Our Work: Northamptonshire County Cricket Club Rebrand

 

Project

Northamptonshire County Cricket Club Rebrand

Client

Northamptonshire County Cricket Club

 

Having been involved in Sports Sponsorship and brand activation for many years, we were delighted to be asked to work on the redesign of the Northamptonshire County Cricket Club brand.

The club, dating back to 1878, has had many iterations of its iconic Northamptonshire rose throughout the years, but it’s most recent incarnation had become cluttered with too many elements. We wanted to strip the logo back to its core component, and make the rose the hero of the logo again.

 

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The rebrand also encompassed the badge for the T20 team, The Northamptonshire Steelbacks. The T20 tournament is the new kid on the block compared to traditional county cricket, and this spirit needed to be reflected in the logo, whilst still maintaining a link to the CCC logo and essential “Englishness” of the brand as a whole.

 

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The team figurehead is a Northamptonshire ‘Steelback’ soldier, from the era of the clubs formation, so nicknamed for their stoicism. Despite being the team namesake, the Soldier felt lost in the background. Our intention was to modify the logo so that the Soldier became the prime focus; we also introduced a wider colour palette and incorporated the white T20 cricket ball into the shield.

For the wider brand, we chose to use photographs of the players in action, making them a central feature of all the materials. We know fans love to see images of their team players in all their glory and we wanted to reflect the excitement of watching live T20 cricket. So far we’ve applied the new brand to membership and hospitality materials, programmes, video idents, scorecards, advertising, signage and much more.

 

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Our Work: Barclays HQ Wayfinding Signage Pilot

 

Project

Barclays HQ Wayfinding Signage Pilot

Client

Barclays

 

Navigating a 32-floor skyscraper can be tricky at the best of times. Factor into this, thousands of staff members plus countless visitors per day, clear and easy-to-follow directional signage becomes something of a critical factor.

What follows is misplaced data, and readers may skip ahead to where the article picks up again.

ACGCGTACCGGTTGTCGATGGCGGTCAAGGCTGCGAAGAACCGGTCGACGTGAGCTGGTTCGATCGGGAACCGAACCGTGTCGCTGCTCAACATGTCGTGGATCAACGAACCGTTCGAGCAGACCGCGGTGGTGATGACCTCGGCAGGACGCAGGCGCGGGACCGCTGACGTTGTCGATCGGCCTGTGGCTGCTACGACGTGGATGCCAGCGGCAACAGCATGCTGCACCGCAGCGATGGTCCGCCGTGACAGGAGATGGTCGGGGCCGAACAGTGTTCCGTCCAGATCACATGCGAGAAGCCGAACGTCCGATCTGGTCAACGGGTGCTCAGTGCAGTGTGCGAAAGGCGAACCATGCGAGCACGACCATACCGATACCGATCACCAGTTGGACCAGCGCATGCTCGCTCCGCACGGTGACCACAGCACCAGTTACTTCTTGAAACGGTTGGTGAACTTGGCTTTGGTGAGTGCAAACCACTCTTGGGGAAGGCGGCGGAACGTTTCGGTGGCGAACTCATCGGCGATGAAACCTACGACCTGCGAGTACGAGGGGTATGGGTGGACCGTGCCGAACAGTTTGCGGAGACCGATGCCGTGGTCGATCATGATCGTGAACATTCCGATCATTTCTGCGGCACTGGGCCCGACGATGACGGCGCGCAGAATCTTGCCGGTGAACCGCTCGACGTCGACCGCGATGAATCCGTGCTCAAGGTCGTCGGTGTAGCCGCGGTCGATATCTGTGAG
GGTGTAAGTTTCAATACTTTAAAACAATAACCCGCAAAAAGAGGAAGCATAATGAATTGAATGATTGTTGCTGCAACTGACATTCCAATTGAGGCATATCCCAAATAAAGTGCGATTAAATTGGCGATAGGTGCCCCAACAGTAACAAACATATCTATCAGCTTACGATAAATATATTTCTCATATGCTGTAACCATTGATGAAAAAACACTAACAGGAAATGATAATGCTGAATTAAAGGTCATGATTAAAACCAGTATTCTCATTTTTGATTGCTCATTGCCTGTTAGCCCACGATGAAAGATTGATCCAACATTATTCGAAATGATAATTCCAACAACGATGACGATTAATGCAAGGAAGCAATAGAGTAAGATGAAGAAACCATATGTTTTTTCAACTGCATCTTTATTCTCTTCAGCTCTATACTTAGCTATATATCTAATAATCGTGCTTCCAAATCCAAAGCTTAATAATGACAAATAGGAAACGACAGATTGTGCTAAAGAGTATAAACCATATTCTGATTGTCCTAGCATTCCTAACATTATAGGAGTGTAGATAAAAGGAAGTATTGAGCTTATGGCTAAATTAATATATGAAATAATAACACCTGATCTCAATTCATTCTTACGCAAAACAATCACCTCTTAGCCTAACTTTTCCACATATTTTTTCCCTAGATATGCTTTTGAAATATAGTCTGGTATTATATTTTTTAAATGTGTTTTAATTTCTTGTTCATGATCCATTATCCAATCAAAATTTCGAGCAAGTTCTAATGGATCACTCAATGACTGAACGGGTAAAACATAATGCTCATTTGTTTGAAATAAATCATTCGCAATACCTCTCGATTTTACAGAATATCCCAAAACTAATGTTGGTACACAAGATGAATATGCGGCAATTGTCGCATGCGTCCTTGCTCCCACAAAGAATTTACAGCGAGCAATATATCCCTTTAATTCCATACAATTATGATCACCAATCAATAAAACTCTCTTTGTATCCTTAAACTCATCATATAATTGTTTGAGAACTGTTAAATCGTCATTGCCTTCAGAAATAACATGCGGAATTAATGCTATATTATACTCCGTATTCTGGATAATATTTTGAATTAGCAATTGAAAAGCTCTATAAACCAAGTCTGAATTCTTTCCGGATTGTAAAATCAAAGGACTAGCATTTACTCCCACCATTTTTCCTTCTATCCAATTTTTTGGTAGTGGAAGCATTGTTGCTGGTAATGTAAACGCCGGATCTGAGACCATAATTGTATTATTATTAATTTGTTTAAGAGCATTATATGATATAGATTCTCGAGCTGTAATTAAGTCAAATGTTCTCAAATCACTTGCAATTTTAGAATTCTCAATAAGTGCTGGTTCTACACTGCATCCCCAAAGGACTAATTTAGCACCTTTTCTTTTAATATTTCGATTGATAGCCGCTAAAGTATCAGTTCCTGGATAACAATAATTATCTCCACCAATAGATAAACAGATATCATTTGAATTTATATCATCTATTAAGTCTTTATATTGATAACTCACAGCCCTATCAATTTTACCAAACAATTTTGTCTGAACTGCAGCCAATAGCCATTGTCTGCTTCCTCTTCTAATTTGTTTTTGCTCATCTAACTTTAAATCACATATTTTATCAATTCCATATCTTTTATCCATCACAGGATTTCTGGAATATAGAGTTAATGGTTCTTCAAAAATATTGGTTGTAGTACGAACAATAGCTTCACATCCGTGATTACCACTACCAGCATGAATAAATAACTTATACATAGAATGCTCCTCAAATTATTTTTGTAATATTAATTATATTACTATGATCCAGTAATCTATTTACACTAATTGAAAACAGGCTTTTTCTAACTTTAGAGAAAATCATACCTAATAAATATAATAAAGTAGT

Having been approached by Barclays to make the task of navigating their Canary Wharf Headquarters a little easier, we began work on a pilot scheme for wayfinding, office and lift signage on Level 17, which if successful would run throughout the building.

The key to a good wayfinding system is to remain concise, removing any unnecessary details so that information can be established at-a-glance, without the need for the user to pause and contemplate.

The design also needed to simultaneously work in harmony with its surroundings, while still catching the attention of those in need of it.

The final design is clean and uncluttered, drawing the user’s eye to the required information. Initial feedback to the signage has been very positive, so we look forward to the potential roll-out across the building.

 

Lift & Office signage

Lift signage – Brushed stainless steel lettering, mounted onto 10mm clear acrylic and wet spray-painted matt cyan.
Office signage – White matt powder coated aluminium, mounted onto 10mm clear acrylic and wet spray-painted matt cyan. The lettering was applied using matt vinyl so that it can be easily updated.

 

Free standing totem sign

Free standing totem sign – White matt powder coated aluminium front, with a 50mm aluminium wet spray-painted matt cyan sides. The lettering and floor plan were applied using matt vinyl so that they can be easily updated.

 

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Our Work: BARX Fantasy Football league winners medals

 

Project

BARX Fantasy Football league monthly winners medals

Client

Barclays Premier League

 

The BARX Fantasy Football league has been running for several years, but for the 2015/16 season the BARX team decided to award their monthly winners with their very own medals, based on the style of those presented to the Barclays Premier League Champions every year.